Education and Training

Highlights from the Field: Innovative Projects Presented at the 2017 CAPC National Seminar Poster Session, Part One

January 11, 2018 | By Brittany Chambers and Brynn Bowman

Every August, the Seminar planning committee looks forward to ‘Poster Review Day’—our first opportunity to read the inspiring, creative, and often ground-breaking submissions to the 2017 CAPC National Seminar Poster Session. In this article, we’ve captured a number of the posters from the 2017 Seminar in order to highlight the exceptional work of the participating palliative care programs.

This is the first of two blog posts featuring 2017 Seminar posters. In part one, we focus on posters that creatively addressed common challenges experienced by palliative care programs such as incorporating high-quality measures that matter, patient identification, and palliative care training for all frontline clinicians. Part two features innovative approaches to using the interdisciplinary team efficiently and serving specific patient populations.

Measuring Program Quality and Impact

Demonstrating the value of palliative care services can be the key to securing buy-in and resources for program growth. At the University of Colorado Anschutz Medical Campus, the palliative care team is working to achieve this by integrating QDACT (a prospective, standardized, quality-based monitoring system) into their electronic health records. The integration improved efficiency and clinician workflow, while simultaneously addressing the mandatory measures from The Joint Commission.

At The Ohio State University Wexner Medical Center, the palliative care team leveraged NCCN guidelines to complete palliative care-specific quality improvement (QI) projects that resulted in new pain management protocols and significant improvements to their institution’s Press Ganey pain management scores.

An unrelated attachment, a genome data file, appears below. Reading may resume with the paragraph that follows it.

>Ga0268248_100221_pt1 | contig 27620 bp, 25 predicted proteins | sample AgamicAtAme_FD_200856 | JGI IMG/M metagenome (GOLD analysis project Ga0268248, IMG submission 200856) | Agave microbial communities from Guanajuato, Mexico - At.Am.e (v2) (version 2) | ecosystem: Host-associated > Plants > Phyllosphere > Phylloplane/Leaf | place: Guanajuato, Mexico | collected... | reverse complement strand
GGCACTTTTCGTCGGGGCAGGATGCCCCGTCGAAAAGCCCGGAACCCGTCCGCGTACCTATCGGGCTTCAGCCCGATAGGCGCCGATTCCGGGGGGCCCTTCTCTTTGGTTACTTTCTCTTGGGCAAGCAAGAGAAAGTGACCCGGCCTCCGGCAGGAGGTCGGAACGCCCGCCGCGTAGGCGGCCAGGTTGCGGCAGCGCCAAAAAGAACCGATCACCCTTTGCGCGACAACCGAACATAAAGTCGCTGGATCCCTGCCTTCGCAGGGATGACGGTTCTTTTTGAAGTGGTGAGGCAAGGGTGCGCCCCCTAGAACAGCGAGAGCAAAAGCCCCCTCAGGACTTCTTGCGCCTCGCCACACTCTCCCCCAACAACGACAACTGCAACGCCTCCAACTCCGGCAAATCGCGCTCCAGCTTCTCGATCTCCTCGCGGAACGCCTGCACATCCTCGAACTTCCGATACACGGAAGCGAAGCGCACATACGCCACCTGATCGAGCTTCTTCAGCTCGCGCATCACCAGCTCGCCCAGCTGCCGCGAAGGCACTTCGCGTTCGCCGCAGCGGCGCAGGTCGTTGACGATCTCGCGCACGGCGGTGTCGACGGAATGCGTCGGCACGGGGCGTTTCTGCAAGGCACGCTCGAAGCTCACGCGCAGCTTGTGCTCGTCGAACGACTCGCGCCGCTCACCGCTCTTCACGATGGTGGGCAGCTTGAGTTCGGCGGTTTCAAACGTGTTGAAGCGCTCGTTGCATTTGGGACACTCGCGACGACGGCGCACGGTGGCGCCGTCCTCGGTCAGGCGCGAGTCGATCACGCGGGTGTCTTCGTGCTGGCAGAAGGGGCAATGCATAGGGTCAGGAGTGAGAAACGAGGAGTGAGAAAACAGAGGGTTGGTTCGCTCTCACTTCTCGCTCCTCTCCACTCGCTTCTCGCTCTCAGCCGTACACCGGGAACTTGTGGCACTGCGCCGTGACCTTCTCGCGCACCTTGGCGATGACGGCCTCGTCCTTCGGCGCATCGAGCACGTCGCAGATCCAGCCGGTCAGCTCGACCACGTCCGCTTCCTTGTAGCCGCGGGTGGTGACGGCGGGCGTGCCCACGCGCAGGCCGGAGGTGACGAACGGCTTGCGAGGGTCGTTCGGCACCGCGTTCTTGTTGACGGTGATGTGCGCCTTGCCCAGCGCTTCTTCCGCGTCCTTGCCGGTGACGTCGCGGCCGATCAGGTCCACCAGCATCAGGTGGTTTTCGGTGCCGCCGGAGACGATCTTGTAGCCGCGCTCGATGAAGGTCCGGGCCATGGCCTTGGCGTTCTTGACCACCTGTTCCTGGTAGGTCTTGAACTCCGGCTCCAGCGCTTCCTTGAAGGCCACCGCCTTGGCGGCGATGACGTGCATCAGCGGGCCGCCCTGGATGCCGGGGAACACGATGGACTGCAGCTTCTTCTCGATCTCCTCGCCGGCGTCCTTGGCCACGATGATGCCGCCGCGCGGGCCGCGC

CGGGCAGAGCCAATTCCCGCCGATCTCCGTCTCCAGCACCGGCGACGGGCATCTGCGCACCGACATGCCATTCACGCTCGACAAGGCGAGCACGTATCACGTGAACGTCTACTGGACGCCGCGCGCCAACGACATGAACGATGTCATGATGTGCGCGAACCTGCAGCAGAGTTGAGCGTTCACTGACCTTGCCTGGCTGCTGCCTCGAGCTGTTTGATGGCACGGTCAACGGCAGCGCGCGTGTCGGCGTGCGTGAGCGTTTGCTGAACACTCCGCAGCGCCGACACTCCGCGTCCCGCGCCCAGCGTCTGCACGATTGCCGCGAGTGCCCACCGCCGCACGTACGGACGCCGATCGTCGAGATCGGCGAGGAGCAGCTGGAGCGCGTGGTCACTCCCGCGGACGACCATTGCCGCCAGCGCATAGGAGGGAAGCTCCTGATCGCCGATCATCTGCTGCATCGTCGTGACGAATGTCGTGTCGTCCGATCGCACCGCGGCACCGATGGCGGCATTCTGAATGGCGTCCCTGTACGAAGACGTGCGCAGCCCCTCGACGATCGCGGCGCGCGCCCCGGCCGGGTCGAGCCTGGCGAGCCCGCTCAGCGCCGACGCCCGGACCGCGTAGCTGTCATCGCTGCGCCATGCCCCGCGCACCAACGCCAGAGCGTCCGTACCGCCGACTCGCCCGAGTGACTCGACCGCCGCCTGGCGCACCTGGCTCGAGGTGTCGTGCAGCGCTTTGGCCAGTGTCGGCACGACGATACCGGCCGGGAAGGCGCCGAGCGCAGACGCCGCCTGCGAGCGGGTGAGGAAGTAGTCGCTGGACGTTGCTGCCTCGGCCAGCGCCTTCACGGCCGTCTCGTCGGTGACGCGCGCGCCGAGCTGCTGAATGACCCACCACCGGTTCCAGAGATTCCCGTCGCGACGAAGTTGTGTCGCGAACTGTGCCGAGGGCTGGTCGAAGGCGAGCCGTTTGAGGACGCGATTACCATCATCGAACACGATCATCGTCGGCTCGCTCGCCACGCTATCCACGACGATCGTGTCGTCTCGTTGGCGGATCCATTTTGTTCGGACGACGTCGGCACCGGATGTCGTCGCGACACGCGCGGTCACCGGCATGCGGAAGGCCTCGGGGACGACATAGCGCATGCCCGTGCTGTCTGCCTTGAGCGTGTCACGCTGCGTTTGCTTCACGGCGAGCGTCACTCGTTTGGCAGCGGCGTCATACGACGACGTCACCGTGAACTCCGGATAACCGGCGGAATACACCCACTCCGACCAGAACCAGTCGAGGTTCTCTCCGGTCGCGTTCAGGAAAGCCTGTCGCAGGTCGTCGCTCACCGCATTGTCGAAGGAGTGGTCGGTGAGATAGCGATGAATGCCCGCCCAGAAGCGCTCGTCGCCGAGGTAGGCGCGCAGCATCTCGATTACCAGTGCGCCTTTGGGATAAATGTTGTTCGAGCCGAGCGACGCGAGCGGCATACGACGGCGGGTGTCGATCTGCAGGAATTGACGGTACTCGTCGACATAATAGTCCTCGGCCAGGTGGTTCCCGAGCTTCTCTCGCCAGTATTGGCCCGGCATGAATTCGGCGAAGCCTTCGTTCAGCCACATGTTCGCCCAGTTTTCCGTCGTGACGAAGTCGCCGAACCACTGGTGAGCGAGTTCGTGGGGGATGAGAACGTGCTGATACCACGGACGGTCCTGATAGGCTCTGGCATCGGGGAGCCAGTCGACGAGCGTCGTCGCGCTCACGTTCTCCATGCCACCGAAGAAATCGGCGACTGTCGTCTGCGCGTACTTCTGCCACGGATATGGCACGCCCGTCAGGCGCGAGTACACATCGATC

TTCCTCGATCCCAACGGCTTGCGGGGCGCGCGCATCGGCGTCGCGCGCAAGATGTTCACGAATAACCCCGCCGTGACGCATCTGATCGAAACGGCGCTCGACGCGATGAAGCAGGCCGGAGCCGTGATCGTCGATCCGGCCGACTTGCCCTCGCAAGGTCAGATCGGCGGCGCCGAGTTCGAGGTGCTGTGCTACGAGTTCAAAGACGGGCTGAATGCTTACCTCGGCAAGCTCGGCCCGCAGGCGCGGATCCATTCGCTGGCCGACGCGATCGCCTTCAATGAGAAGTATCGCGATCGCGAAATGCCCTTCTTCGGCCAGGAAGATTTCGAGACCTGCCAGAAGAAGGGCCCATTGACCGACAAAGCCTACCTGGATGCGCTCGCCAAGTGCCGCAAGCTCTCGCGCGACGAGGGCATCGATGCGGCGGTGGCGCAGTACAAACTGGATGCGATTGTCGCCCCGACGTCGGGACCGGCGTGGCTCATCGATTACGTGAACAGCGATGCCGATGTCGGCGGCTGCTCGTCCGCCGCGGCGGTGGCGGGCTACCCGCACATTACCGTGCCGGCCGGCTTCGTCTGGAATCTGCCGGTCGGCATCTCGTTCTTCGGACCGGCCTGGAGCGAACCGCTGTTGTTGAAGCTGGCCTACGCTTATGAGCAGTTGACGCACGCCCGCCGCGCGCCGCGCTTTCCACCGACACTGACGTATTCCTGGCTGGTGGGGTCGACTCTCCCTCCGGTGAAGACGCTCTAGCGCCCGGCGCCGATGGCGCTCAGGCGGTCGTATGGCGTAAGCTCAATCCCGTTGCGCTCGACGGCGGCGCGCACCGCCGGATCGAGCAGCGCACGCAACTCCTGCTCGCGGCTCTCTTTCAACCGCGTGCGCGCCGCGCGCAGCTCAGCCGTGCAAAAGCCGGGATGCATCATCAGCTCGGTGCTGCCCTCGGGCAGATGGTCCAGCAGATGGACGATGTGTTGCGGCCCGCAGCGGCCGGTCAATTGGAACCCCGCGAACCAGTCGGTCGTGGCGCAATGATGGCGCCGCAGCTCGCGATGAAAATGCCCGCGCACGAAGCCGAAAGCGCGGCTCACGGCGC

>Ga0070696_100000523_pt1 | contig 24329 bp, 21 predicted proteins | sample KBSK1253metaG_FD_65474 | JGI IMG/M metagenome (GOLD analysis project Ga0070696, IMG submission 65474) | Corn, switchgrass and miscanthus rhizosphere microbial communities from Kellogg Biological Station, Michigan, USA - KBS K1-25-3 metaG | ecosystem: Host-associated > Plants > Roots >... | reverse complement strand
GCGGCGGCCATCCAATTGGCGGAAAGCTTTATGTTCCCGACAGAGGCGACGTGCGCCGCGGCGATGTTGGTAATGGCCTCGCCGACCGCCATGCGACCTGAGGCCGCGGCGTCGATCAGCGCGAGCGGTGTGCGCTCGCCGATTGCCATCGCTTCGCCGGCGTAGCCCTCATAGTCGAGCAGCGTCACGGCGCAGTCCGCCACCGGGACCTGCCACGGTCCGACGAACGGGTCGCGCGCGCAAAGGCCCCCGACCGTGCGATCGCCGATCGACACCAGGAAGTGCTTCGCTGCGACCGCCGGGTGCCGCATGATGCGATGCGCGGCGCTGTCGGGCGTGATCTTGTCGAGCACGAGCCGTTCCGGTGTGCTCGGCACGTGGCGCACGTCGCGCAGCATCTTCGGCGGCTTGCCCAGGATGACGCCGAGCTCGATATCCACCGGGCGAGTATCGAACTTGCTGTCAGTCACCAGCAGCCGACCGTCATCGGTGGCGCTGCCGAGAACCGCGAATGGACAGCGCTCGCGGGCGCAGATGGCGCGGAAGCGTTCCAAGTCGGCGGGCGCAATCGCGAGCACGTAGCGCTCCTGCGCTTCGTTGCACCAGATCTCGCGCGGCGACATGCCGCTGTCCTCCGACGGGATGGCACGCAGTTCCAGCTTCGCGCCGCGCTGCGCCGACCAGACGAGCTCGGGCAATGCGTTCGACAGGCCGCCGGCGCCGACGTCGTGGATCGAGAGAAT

Health professionals from University of Pittsburgh and Bluegrass Care Navigators partnered to study how ACOs in the Medicare Shared Savings Program (MSSP) capture and report on the use of palliative care and hospice services. Their findings confirm wide variability in how MSSPs approach hospice and palliative care and point to the need for better serious illness and end-of-life care MSSP metrics.

Learn More

– CAPC’s program development tools offer more information on measuring and monitoring program impact and improving quality.
– The National Palliative Care Registry™ is open for 2017 data collection. The Registry is free and open to all palliative care programs across the continuum of care. Participate in the Registry and get access to custom reports that measure your program’s progress year-to-year, and assess your program through comparisons with peer programs.

Identification of Appropriate Patients

From provider organizations to health plans, the ability to identify patients or members with palliative care needs is critical to addressing gaps in care. The team at Intermountain HealthCare developed a tool with a 94% positive predictive value that helps clinicians risk-stratify patients in order to ensure timely palliative care consults for the appropriate patients. Meanwhile, a group from UCSF and San Francisco General Hospital used health care utilization data to support their palliative care strategic planning process. By examining retroactive utilization data from patients in the final year of life, the group was able to estimate the number of patients who would benefit from community-based palliative care services in the future.